Visiting Barbados

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I love Barbados. It is one of the most enjoyable of the eastern Caribbean islands. It is quite different from the majority of the islands of the Lesser Antilles, that long arc of small islands that stretches southeast from Puerto Rico to Trinidad.

  • Barbados is not a volcanic island like the majority of the Lesser Antilles; it composed of limestone and sits farther to the east, away from the other somewhat isolated from the other islands of the chain
  • Yet Barbados is not flat and uninteresting like a typical limestone island, as it has a rugged northern zone that rises up to 1,120 feet in elevation, cut by erosion into small valleys or canyons
  • The island is honeycombed with caverns, the largest and most impressive being Harrison’s Cave, open to the public as a major attraction that is well worth visiting
  • Barbados is a member of the British Commonwealth, recognizes Queen Elizabeth as its sovereign, yet it does not picture the queen on its currency
  • The Bajan government ranks second in the Americas after Canada with regard to its level of transparency and its lack of corruption
  • The overall standard of living for the majority of Bajan people is higher than other island nations of the Lesser Antilles and it is the 53rd richest nation in the world
  • Less than 20 percent of Bajans live below the poverty line, making it one of the cleanest and most well ordered islands of the Caribbean
  • Barbados has the third largest stock exchange in the entire Caribbean region
  • The tourist infrastructure is exceptionally well developed, but caters to a much higher overall clientele than other islands in the Lesser Antilles
  • Barbados has become a significant embarkation or debarkation port for many cruise itineraries in the eastern Caribbean

The wild Atlantic coast of Barbados at Bathsheba

The Spanish and Portuguese claimed Barbados during the 16th and 17th centuries, but never made any serious attempt to settle. The British took possession in 1624 and ruled without interruption until independence in 1966. They imported slaves to work their plantations, thus giving the island its majority population today. But the imprint of British tradition is strong.

  • The Bajan Parliament in Bridgetown is on Trafalgar Square
  • High tea is served in many of the island’s fine hotels
  • A beautiful historic Anglican church is found in each of the island’s parishes
  • Cricket is the island’s most popular sporting event

Bridgetown is the hub of island commerce and culture. It is one of the larger cities of the Lesser Antilles, and its architectural flavor reflects its colonial heritage. Bridgetown is also well known for its fine shopping that includes British china, woolens, fine quality Bajan rum. molasses and vanilla to name a few products.

The waterfront in downtown Bridgetown, Barbados

The west side of the island is protected by the bulk of the landmass and its calm turquoise waters are where most visitors and locals enjoy the mix of sun and sand. Holetown is home to elegant hotel properties such as Sandy Lane and the Four Seasons. The east side of the island is the windward shore with wild surf and strikingly beautiful coastline, but somewhat risky for swimming. The town of Bathsheba is a quiet community with small guesthouses and outstanding restaurants such as Atlantis and the Roundhouse.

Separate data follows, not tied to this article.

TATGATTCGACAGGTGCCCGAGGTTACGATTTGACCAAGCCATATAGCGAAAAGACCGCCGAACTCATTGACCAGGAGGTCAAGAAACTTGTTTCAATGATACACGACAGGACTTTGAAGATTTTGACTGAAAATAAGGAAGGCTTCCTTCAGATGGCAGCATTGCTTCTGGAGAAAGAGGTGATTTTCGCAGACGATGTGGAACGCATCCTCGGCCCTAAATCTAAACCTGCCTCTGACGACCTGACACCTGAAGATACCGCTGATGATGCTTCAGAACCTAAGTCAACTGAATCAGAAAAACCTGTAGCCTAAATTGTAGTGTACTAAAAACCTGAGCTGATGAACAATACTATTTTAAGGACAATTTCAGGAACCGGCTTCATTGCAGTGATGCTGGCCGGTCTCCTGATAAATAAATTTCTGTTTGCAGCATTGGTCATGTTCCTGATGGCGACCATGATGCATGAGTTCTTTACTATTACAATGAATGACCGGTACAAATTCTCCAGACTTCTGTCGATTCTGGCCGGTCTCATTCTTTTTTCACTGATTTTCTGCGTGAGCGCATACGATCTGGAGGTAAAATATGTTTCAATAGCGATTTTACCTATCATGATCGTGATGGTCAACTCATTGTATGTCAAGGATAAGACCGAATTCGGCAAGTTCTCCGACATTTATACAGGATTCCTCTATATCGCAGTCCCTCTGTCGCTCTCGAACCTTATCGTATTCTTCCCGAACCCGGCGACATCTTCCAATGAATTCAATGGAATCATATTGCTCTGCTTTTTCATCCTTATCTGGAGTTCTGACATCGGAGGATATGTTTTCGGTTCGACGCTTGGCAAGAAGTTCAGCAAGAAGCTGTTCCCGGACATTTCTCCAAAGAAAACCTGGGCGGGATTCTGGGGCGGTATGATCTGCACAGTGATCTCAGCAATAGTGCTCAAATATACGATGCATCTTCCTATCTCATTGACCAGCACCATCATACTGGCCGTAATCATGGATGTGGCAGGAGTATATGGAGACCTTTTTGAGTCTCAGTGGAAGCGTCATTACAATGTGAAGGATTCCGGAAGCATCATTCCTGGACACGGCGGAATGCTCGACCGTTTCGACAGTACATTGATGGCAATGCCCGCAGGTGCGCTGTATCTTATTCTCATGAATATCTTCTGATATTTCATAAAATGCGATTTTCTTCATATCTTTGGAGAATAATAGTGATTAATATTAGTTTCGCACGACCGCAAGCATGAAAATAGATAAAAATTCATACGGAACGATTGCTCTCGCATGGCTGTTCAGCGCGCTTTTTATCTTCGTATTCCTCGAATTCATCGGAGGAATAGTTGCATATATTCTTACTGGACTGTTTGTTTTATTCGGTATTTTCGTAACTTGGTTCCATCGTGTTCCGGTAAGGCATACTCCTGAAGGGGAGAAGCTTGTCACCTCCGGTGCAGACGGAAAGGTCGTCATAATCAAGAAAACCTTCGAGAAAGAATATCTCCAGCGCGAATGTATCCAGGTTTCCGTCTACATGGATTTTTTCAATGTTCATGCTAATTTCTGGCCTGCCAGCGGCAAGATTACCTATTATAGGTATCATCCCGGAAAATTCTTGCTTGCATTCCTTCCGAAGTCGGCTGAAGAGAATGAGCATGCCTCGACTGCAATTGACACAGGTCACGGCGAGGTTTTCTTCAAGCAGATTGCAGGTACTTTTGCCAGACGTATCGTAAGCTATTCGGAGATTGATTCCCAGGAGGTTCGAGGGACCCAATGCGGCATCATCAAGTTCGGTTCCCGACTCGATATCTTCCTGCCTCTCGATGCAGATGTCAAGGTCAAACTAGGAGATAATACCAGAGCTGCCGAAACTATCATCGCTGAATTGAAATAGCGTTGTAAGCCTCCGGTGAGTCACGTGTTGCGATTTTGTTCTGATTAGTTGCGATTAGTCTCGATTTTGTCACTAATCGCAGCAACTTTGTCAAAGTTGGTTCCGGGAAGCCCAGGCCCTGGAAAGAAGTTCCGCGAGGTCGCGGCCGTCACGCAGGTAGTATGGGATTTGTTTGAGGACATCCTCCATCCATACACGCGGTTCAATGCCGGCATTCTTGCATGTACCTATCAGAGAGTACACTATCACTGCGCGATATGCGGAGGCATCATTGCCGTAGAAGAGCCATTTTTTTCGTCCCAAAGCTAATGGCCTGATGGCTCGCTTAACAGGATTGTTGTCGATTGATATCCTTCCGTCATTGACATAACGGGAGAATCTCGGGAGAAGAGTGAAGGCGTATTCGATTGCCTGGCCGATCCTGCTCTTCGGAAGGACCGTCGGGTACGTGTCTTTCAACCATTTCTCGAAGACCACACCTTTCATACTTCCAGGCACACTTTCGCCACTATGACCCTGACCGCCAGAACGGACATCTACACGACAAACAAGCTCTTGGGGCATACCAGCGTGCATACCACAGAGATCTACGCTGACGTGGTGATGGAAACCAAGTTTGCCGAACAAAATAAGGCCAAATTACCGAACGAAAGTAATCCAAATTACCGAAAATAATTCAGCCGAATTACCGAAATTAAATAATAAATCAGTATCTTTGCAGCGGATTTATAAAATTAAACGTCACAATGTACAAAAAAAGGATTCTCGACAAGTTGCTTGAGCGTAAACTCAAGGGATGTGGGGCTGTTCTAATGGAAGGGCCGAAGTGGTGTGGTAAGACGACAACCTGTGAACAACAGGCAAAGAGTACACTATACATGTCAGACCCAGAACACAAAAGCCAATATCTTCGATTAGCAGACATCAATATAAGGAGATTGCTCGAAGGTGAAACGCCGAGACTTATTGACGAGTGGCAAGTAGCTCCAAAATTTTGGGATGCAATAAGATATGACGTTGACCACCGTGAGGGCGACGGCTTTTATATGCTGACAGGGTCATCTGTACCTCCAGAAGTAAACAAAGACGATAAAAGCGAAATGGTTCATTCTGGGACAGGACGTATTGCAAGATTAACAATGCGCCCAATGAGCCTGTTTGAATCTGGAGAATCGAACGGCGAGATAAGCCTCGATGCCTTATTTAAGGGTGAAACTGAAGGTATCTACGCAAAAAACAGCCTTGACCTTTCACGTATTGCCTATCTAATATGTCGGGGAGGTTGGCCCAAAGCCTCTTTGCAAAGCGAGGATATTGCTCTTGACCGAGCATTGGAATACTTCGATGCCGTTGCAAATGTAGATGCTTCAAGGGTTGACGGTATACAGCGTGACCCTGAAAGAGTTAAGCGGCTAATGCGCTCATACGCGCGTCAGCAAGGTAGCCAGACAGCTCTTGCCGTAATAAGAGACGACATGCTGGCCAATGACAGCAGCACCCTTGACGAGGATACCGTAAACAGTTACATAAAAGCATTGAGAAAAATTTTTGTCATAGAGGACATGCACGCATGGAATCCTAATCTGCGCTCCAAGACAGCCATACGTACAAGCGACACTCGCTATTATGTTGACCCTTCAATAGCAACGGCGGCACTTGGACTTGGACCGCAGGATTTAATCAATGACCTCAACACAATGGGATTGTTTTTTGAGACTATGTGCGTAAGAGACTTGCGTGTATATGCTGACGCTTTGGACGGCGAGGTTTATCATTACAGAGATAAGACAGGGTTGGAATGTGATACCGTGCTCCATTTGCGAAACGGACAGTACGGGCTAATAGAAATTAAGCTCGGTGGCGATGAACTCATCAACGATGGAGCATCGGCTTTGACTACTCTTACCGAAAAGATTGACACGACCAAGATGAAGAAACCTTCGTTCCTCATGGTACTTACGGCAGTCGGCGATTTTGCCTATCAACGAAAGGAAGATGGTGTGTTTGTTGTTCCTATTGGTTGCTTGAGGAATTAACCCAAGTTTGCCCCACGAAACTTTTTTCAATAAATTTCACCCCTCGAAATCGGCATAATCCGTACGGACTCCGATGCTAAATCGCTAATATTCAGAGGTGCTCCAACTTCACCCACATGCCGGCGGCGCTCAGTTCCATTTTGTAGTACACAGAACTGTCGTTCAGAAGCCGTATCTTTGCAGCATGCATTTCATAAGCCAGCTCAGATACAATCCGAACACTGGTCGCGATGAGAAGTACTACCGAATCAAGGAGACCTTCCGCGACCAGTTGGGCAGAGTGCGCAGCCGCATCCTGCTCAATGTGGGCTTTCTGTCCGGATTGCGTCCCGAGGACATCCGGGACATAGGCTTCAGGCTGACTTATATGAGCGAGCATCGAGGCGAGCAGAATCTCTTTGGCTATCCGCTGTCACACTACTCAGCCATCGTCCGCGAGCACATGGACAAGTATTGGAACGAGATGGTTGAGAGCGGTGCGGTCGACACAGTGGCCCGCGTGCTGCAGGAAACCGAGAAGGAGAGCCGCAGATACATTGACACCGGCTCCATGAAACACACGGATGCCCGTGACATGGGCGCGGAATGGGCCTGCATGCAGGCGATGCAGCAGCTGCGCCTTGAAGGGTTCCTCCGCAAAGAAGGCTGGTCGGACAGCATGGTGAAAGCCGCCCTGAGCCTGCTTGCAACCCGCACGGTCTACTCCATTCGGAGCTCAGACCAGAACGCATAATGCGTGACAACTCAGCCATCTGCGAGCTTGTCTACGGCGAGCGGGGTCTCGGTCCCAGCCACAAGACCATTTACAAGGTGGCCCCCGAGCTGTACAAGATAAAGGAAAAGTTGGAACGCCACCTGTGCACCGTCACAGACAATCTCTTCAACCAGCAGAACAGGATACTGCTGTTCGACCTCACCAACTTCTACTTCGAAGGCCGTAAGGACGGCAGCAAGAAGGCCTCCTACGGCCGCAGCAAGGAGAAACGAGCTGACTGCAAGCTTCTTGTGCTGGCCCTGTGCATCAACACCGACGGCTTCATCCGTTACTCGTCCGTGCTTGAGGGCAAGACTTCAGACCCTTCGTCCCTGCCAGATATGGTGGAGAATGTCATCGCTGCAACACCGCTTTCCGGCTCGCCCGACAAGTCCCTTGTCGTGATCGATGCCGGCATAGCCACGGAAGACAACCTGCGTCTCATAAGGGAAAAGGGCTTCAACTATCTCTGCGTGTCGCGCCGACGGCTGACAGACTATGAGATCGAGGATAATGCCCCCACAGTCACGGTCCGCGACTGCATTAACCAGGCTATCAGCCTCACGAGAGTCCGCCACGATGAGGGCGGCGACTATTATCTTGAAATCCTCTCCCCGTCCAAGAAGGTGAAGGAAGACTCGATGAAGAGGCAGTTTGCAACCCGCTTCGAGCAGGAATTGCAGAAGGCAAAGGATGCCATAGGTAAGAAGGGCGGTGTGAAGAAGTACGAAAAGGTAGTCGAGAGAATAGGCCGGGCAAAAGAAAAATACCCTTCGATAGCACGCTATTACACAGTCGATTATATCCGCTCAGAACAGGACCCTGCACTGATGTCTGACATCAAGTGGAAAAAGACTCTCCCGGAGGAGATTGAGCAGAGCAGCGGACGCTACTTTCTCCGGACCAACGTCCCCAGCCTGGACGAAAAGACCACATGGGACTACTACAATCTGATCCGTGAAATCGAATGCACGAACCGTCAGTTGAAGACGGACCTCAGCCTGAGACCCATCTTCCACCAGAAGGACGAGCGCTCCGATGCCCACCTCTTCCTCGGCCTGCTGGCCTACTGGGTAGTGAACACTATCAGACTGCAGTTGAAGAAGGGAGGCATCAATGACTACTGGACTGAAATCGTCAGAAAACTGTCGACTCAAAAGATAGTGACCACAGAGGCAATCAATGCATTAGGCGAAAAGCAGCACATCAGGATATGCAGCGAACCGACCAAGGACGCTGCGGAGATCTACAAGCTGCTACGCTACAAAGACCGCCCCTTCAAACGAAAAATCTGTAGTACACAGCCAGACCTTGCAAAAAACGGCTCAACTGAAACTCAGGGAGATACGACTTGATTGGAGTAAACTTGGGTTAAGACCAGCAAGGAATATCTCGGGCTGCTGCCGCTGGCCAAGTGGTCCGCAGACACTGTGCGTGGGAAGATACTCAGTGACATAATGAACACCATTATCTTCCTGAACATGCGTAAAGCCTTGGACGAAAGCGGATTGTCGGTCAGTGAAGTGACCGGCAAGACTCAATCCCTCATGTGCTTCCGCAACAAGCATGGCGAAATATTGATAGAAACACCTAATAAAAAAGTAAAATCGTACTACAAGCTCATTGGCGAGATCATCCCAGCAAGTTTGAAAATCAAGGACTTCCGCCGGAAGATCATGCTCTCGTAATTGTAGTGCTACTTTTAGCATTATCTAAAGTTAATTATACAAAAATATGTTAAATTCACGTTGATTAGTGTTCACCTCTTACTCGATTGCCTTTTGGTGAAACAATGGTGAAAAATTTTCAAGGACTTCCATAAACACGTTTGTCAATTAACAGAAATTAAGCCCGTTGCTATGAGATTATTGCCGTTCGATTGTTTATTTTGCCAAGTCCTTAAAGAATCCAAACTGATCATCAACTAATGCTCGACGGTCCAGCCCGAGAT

Driving on the island is a challenge as traffic moves on the left side of the road, there are few traffic lights, numerous roundabouts and very few directional signs. I have an excellent sense of direction, but always have difficulty finding my way around Barbados. Stop and ask for directions and you might hear something like this, “Well man, take this road until you see some sheep on the right, but then you turn left. Next look for the red telephone booth and then just after that you turn right…..” I found the red telephone booth and turned right and after that was lost again. But that’s the fun of driving in Barbados.

Here are just a few of the major visitor attractions on the island:

  • Carlisle Bay in Bridgetown – White sand and calm water makes this a perfect beach for people of all ages
  • Bathsheba Beach on the island’s eastern shore – A wild and breathtaking beach filled with sea stacks and pounding surf
  • George Washington House in Garrison – It is here that a young George Washington spent a couple of months, which is the only foreign destination he ever visited
  • James Parish Church – The oldest of the parish churches of the island
  • Jewish Synagogue in Bridgetown – Built in 1654, it is the one of the oldest synagogues in the Americas
  • Hunte’s Garden in St. Joseph Parish – A magnificent tropical paradise

The Bridgetown skyline from the Barbados Hilton Hotel

This is a carefree island in which people are friendly, crime is minimal and visitors are always welcome since they know we bring in hard currency that is the mainstay of the economy. But there is an atmosphere of pride and accomplishment, as the Bajan people have worked hard to make their country a safe and healthy place to live or visit. So if your cruise begins or ends in Barbados, stay a few days, relax and take a drive around the island to experience its charm. You will be happy you did.

 Submitted by, Dr. Lew Deitch